Millennials now make up the bulk of the workforce, totaling 35% of all workers.
Though Millennials bring exciting new ideas and energies to the workplace, it can sometimes feel as though Millennials and Baby Boomers are speaking two different languages. This lack of communication can cause major workplace issues like disputes and decreased productivity.
Like in most cases, the solution lies in better communication. Here are a few ways in which Baby Boomers can work on effectively communicating with Millennials.
While the younger generation tends to take the blame for the problems of the day, the tension between Boomers and Millennials seems particularly high. As a result, things can get a little uncomfortable in the workplace from time to time.
Both parties can do their parts to relieve social pressures by setting aside preconceived notions and stereotypes. Not all Millennials are lazy and self-centered, just like not all Baby Boomers are afraid of change.
Instead, aim to find common ground and point out the similarities whenever possible.
In terms of simple solutions in the workplace, it doesn’t get much better than electronic communications. They’re fast, easy, and allow people to communicate on their time.
It’s no wonder why Millennials overwhelmingly prefer texting to phone calls. One study even found that as much as 75% of Millennial and Gen Z respondents would rather text someone than call them.
Even if it isn’t your preferred communication style, try using these asynchronous methods when working with Millennials. Who knows, you may even come to discover that you prefer it, too!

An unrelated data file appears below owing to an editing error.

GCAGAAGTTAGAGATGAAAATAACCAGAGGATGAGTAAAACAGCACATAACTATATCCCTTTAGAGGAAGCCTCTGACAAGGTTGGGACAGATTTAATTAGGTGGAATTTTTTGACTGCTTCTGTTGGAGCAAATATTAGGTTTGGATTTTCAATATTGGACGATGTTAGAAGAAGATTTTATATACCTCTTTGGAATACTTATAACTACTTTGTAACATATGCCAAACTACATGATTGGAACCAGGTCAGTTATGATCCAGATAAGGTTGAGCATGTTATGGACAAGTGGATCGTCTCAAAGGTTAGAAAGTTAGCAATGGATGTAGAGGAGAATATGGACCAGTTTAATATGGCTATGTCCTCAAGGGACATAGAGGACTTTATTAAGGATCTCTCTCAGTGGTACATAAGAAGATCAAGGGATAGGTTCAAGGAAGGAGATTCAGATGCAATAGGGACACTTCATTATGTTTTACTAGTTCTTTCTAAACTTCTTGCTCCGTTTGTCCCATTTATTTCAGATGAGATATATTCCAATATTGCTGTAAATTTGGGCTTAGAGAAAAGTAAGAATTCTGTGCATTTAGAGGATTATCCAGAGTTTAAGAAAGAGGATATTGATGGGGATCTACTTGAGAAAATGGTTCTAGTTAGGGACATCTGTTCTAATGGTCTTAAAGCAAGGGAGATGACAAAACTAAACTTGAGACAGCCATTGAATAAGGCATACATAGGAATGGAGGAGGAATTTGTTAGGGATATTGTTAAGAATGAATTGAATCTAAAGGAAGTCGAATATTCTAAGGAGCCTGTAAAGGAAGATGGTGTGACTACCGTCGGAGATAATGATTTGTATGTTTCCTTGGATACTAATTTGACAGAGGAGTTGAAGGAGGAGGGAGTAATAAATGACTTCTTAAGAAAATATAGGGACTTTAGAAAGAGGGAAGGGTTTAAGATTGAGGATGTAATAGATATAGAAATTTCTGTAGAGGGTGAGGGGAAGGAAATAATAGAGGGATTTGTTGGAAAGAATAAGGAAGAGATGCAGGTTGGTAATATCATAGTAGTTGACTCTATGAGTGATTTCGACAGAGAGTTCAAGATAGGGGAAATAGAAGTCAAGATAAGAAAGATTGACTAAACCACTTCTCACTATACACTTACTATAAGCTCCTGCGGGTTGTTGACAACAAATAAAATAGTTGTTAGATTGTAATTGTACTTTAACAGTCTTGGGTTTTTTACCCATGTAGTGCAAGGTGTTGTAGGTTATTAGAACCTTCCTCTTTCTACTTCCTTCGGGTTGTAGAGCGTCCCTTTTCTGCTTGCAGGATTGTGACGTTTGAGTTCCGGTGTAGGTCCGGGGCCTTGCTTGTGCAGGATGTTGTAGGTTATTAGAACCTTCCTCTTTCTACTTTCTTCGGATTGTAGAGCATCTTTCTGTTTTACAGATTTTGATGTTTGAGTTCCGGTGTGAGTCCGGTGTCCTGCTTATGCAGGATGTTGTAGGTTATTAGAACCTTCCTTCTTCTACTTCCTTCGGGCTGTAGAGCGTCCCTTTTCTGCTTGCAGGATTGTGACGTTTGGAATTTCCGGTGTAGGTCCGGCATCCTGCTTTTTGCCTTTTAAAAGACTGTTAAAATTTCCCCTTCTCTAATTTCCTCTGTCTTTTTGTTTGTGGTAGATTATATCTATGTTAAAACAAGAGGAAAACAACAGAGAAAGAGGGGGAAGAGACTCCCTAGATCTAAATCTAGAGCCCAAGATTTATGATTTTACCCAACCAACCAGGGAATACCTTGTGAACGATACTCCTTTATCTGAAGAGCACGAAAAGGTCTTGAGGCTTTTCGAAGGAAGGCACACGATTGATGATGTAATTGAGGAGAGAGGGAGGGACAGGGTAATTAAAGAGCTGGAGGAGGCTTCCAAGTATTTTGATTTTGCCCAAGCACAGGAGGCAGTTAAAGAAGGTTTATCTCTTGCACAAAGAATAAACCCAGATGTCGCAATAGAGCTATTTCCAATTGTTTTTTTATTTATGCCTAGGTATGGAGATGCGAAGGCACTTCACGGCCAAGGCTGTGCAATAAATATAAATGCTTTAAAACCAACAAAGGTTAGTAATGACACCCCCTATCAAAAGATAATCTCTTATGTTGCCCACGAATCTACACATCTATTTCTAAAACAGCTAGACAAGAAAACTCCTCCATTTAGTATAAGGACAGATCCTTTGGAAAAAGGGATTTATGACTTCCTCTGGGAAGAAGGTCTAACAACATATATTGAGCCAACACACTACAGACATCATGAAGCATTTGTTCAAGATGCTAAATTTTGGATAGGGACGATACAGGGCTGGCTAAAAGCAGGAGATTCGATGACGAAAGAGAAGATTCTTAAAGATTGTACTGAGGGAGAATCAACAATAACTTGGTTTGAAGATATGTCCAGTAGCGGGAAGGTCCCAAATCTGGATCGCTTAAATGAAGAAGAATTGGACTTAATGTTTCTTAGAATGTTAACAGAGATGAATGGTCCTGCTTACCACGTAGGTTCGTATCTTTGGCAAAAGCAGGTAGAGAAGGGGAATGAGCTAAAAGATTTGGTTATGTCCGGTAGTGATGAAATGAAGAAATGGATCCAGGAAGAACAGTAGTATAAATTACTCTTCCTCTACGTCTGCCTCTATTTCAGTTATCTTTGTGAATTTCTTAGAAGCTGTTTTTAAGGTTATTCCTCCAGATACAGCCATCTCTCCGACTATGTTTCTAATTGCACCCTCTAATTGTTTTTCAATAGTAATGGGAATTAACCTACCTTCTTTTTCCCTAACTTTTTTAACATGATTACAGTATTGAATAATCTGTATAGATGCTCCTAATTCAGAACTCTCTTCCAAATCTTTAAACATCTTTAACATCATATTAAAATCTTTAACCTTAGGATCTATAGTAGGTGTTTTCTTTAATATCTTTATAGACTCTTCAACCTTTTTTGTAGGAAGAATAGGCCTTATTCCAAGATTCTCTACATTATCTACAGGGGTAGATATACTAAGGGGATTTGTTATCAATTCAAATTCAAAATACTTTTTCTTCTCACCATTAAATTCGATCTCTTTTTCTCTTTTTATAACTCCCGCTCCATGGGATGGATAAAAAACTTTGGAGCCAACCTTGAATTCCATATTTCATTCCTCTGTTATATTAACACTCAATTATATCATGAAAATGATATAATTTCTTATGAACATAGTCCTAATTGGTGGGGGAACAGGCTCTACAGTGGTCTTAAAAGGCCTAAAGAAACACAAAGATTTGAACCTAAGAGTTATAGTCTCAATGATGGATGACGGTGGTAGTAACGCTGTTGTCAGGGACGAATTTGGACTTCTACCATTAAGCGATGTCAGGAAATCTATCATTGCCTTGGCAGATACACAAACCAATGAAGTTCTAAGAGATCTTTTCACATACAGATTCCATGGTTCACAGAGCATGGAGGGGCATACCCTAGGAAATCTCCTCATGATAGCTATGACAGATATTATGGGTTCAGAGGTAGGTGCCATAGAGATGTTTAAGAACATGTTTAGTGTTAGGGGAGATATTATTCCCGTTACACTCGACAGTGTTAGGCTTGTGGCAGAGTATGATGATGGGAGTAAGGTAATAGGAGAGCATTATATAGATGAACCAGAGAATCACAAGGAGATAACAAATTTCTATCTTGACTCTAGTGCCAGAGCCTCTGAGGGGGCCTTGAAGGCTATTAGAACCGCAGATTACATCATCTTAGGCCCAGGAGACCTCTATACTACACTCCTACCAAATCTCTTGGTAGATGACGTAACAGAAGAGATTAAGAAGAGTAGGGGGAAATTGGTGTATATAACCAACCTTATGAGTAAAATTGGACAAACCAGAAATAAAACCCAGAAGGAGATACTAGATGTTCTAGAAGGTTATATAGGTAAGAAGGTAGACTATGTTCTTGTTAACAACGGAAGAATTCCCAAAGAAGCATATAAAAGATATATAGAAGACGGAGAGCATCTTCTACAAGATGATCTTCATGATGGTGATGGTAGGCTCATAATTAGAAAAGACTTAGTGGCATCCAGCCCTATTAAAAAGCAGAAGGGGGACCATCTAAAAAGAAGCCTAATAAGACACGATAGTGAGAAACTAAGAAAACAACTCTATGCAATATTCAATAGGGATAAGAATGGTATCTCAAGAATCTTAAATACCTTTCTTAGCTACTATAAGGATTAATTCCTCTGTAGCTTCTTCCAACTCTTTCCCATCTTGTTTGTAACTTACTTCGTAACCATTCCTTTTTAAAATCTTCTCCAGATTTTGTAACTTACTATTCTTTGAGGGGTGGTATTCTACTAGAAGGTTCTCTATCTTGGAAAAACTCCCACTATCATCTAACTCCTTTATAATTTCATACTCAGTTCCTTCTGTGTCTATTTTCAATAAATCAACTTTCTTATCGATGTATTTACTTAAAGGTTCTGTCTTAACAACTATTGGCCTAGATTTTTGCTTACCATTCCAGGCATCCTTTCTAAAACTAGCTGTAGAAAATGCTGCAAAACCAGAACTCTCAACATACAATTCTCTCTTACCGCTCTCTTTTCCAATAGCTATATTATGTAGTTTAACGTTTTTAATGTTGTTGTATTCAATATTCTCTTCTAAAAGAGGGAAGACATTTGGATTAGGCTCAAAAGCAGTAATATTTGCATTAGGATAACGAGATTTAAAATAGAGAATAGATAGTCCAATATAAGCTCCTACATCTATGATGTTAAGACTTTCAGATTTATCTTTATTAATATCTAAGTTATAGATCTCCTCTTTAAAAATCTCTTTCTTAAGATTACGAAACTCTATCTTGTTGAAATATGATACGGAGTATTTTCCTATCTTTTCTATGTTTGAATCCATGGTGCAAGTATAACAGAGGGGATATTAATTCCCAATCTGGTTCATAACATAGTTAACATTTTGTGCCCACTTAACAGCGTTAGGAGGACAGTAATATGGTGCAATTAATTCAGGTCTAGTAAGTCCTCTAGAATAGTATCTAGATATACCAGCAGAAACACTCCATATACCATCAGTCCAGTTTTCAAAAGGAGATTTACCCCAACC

You’re not the only one who gets confused sometimes. Since language changes over time, you really may as well speak in different languages.
To avoid confusion and frustrations, aim for concise and direct interactions. In short, say what you mean and mean what you say.
Keep things plain and straight-forward and you’ll be less likely to struggle with miscommunication.
Because of these differences in communication styles, you should consider switching up how you deliver feedback.
Whenever possible, provide specific examples. This is especially important when noting positive feedback. Millennials are more likely to focus on criticism rather than praise.
Still, that isn’t to say Millennials aren’t open to criticism or don’t want to improve. On the contrary, most Millennials are happy to receive constructive criticism if it comes in the right way.
Aim to strike a balance between the two, providing correction in thoughtful, plain ways while keeping a positive attitude.
It’s true that communicating with Millennials can be a challenge. But it doesn’t have to stay that way.
Once you learn to communicate in a way that works for all generations, you’ll have a happier, more productive workplace that fosters loyalty and passion.
Looking for more information to help improve your workplace? Then make sure to check back soon for more helpful content!
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